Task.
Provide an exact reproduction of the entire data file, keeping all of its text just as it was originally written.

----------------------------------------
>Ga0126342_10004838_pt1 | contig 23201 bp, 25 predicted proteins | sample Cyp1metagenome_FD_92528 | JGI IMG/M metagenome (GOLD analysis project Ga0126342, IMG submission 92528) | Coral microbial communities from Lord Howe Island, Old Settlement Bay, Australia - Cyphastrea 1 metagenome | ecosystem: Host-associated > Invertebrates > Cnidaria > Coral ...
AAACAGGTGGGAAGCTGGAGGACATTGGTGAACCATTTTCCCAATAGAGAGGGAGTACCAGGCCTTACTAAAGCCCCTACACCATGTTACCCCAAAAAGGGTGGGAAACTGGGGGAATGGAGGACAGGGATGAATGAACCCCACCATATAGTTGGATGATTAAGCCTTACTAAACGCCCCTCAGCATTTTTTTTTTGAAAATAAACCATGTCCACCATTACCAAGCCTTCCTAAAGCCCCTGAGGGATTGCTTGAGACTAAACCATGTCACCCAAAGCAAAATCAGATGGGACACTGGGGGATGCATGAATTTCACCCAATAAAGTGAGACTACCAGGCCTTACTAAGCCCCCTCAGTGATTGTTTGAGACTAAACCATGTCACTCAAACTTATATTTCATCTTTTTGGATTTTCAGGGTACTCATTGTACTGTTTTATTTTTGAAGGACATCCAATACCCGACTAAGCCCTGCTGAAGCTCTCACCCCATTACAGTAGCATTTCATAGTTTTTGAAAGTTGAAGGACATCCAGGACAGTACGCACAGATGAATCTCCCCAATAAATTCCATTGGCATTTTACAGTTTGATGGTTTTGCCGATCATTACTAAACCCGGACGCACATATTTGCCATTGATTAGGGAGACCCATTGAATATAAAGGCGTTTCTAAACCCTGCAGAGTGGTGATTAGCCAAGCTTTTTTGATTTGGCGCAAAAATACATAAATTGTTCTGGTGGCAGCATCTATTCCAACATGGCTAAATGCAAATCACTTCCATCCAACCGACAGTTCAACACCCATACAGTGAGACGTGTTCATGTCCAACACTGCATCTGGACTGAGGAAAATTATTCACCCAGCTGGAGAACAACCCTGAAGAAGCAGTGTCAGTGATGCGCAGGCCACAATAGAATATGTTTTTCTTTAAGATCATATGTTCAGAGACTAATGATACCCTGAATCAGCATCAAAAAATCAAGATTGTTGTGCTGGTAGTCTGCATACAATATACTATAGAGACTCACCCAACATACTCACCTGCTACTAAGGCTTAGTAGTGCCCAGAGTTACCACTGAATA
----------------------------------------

>Ga0126342_10004838_pt1 | contig 23201 bp, 25 predicted proteins | sample Cyp1metagenome_FD_92528 | JGI IMG/M metagenome (GOLD analysis project Ga0126342, IMG submission 92528) | Coral microbial communities from Lord Howe Island, Old Settlement Bay, Australia - Cyphastrea 1 metagenome | ecosystem: Host-associated > Invertebrates > Cnidaria > Coral ...
AAACAGGTGGGAAGCTGGAGGACATTGGTGAACCATTTTCCCAATAGAGAGGGAGTACCAGGCCTTACTAAAGCCCCTACACCATGTTACCCCAAAAAGGGTGGGAAACTGGGGGAATGGAGGACAGGGATGAATGAACCCCACCATATAGTTGGATGATTAAGCCTTACTAAACGCCCCTCAGCATTTTTTTTTTGAAAATAAACCATGTCCACCATTACCAAGCCTTCCTAAAGCCCCTGAGGGATTGCTTGAGACTAAACCATGTCACCCAAAGCAAAATCAGATGGGACACTGGGGGATGCATGAATTTCACCCAATAAAGTGAGACTACCAGGCCTTACTAAGCCCCCTCAGTGATTGTTTGAGACTAAACCATGTCACTCAAACTTATATTTCATCTTTTTGGATTTTCAGGGTACTCATTGTACTGTTTTATTTTTGAAGGACATCCAATACCCGACTAAGCCCTGCTGAAGCTCTCACCCCATTACAGTAGCATTTCATAGTTTTTGAAAGTTGAAGGACATCCAGGACAGTACGCACAGATGAATCTCCCCAATAAATTCCATTGGCATTTTACAGTTTGATGGTTTTGCCGATCATTACTAAACCCGGACGCACATATTTGCCATTGATTAGGGAGACCCATTGAATATAAAGGCGTTTCTAAACCCTGCAGAGTGGTGATTAGCCAAGCTTTTTTGATTTGGCGCAAAAATACATAAATTGTTCTGGTGGCAGCATCTATTCCAACATGGCTAAATGCAAATCACTTCCATCCAACCGACAGTTCAACACCCATACAGTGAGACGTGTTCATGTCCAACACTGCATCTGGACTGAGGAAAATTATTCACCCAGCTGGAGAACAACCCTGAAGAAGCAGTGTCAGTGATGCGCAGGCCACAATAGAATATGTTTTTCTTTAAGATCATATGTTCAGAGACTAATGATACCCTGAATCAGCATCAAAAAATCAAGATTGTTGTGCTGGTAGTCTGCATACAATATACTATAGAGACTCACCCAACATACTCACCTGCTACTAAGGCTTAGTAGTGCCCAGAGTTACCACTGAATA